Interaction of Bacteria with Phagocytic Cells

  • Itzhak Ofek
  • Ronald J. Doyle


Phagocytic cells, unlike other cells of soft and hard tissue, are preordained to engulf organisms. The interaction of bacteria with phagocytic cells may be either beneficial or harmful to the bacteria. In some cases, the bacteria survive in phagocytes, thereby escaping from environmental challenge, whereas in other cases the outcome is lethal. In order for the phagocyte to recognize and ingest a bacterium it must possess receptors complementary to the bacterial surface. Several bacterial species have been found to express adhesins for which receptors are accessible on the phagocytic membrane. Three major nonopsonic mechanisms of interaction of bacteria with phagocytic cells in a serum-free system have been described (Table 7–1). One of these, termed lectinophagocytosis, is based on recognition between surface lectins on one cell and carbohydrates on the opposing cell. The second mechanism involves protein-protein interactions via the Arg-Gly-Asp (RGD) sequence. The final mechanism involves hydrophobic interactions between the two cell types.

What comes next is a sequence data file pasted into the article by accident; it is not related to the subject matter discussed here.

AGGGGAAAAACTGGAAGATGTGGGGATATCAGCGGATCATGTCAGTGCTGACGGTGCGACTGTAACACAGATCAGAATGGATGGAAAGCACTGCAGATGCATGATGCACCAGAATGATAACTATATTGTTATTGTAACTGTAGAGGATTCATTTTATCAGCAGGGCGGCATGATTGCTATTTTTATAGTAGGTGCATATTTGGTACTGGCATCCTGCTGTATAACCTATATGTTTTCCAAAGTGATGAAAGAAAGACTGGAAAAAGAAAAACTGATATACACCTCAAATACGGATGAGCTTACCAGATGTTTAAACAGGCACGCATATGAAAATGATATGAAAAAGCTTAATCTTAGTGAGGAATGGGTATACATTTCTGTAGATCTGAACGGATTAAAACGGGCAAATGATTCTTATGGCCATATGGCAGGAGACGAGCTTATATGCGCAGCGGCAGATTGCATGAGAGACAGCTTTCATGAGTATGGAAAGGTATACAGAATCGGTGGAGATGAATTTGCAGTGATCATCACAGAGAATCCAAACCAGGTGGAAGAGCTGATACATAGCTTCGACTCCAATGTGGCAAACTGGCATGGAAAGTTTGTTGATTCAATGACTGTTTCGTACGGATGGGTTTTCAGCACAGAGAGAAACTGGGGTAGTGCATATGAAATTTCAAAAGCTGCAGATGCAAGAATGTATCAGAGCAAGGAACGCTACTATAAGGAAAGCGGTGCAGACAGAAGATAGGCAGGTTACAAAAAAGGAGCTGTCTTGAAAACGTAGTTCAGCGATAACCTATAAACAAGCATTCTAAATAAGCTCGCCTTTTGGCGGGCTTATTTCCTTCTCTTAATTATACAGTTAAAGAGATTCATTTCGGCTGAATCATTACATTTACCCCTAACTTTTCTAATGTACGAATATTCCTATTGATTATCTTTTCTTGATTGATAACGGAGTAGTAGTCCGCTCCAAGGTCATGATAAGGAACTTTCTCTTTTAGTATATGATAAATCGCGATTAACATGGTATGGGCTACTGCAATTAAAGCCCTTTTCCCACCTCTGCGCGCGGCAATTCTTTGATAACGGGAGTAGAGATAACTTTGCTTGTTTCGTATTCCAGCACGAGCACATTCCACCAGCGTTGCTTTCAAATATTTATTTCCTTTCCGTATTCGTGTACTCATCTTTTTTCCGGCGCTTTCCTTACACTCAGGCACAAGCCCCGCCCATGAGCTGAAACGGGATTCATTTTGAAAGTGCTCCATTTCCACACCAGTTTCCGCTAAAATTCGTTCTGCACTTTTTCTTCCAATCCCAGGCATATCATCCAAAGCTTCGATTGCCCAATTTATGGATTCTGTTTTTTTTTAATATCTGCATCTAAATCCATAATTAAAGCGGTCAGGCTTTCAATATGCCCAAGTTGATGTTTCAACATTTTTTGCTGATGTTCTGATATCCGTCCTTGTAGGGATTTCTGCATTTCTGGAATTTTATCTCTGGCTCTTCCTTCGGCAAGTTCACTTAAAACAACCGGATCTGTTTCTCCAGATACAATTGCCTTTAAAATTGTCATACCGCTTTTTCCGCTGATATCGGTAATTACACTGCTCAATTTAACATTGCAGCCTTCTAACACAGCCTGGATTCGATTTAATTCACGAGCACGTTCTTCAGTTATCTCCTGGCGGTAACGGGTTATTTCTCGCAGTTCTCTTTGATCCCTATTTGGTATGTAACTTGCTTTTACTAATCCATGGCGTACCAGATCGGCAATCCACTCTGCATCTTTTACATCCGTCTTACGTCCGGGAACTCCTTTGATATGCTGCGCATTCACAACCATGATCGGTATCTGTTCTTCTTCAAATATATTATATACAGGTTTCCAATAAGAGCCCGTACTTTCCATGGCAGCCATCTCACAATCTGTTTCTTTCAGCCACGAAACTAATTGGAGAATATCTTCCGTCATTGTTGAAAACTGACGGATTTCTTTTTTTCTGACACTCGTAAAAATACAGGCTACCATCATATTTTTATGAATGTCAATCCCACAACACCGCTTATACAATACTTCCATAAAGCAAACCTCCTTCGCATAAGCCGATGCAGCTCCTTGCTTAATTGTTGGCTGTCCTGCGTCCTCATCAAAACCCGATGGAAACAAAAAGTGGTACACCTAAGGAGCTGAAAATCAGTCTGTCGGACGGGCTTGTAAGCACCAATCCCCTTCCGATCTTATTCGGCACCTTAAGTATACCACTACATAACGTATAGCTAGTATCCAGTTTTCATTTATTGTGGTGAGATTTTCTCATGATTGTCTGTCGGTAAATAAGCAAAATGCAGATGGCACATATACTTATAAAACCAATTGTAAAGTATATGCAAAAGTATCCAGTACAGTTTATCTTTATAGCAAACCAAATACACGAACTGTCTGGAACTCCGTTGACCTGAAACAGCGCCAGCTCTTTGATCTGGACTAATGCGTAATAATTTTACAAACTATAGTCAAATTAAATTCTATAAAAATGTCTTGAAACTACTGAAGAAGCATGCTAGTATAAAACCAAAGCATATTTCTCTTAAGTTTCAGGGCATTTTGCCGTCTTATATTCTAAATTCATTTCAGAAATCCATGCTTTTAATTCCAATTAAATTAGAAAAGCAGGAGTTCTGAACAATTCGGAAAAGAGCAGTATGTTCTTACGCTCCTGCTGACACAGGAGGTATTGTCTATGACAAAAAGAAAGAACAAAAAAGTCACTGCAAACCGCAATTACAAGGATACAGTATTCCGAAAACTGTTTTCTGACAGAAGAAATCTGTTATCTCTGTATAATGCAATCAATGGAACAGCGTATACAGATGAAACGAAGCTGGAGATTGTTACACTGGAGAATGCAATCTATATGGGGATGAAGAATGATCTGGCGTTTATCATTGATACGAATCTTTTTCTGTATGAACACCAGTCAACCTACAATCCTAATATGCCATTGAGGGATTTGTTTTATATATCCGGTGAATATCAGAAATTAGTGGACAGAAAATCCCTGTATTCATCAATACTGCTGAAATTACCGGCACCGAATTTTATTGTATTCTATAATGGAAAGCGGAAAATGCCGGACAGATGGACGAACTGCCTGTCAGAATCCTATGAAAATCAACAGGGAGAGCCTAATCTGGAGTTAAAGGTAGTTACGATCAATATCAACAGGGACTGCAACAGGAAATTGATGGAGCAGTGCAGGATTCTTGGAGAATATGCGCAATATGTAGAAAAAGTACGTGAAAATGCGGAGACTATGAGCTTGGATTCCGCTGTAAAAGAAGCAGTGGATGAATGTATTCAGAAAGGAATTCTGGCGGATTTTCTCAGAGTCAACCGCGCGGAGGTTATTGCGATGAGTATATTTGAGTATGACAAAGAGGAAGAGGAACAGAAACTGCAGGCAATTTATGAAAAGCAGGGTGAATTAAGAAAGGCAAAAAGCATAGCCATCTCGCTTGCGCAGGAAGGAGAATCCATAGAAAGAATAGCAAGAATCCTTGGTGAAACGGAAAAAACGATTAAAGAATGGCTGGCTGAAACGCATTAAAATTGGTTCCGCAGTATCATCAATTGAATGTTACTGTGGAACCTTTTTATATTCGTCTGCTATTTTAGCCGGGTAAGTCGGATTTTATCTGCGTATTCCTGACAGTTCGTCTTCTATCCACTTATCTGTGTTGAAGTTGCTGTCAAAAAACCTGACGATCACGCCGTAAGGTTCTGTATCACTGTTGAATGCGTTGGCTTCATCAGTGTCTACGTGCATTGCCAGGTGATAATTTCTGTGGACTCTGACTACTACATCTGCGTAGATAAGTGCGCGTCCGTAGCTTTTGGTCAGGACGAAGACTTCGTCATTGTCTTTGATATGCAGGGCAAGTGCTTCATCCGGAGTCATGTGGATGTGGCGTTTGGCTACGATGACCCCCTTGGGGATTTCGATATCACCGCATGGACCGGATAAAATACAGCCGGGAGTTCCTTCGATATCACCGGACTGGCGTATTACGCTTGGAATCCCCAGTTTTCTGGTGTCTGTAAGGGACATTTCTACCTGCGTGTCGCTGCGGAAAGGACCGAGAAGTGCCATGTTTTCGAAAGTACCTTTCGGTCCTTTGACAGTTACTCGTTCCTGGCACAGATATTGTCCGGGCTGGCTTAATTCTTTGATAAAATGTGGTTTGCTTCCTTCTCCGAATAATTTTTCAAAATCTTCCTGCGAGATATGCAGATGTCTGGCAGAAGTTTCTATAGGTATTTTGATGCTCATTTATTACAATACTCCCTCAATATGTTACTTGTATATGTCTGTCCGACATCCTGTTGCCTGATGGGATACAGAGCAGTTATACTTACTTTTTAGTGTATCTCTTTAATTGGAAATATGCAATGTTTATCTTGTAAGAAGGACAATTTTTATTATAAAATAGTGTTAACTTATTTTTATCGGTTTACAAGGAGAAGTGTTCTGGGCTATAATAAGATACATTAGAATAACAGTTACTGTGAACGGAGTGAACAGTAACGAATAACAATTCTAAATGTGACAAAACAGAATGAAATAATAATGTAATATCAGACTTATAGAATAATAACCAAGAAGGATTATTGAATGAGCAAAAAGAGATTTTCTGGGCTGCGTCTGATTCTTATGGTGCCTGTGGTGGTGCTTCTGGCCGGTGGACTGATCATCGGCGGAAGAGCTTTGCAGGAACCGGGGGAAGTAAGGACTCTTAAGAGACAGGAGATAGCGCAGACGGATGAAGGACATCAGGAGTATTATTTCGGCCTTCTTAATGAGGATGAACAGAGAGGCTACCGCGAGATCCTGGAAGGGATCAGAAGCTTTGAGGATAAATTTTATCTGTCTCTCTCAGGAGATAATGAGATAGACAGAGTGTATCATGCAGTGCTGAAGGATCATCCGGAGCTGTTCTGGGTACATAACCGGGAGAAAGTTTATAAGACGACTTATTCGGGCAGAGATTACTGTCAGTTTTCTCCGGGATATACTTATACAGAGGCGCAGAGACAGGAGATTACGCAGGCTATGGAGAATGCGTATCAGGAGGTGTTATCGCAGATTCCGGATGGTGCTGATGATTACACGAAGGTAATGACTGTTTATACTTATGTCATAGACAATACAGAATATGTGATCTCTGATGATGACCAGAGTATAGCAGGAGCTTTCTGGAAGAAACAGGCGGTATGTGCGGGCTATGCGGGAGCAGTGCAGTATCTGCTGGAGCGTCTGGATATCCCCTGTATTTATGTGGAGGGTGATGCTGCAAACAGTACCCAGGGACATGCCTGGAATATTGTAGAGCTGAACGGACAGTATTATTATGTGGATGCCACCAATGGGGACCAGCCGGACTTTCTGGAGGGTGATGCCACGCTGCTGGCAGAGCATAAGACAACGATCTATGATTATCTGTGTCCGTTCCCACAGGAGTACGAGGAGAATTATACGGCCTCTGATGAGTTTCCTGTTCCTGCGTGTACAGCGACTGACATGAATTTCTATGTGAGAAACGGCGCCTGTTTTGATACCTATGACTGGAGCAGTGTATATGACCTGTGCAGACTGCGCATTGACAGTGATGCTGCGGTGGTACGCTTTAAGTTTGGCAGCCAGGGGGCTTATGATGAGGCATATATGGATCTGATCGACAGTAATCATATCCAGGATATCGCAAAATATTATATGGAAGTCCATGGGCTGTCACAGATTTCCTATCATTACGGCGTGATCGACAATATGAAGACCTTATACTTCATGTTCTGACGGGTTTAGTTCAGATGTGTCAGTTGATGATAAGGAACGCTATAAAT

Human Neutrophil Phagocytic Cell Bacterial Adhesion Neisseria Gonorrhoeae Blood Clearance 
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Copyright information

© Chapman & Hall, Inc. 1994

Authors and Affiliations

  • Itzhak Ofek
    • 1
  • Ronald J. Doyle
    • 2
  1. 1.Tel-AvivIsrael
  2. 2.LouisvilleUSA

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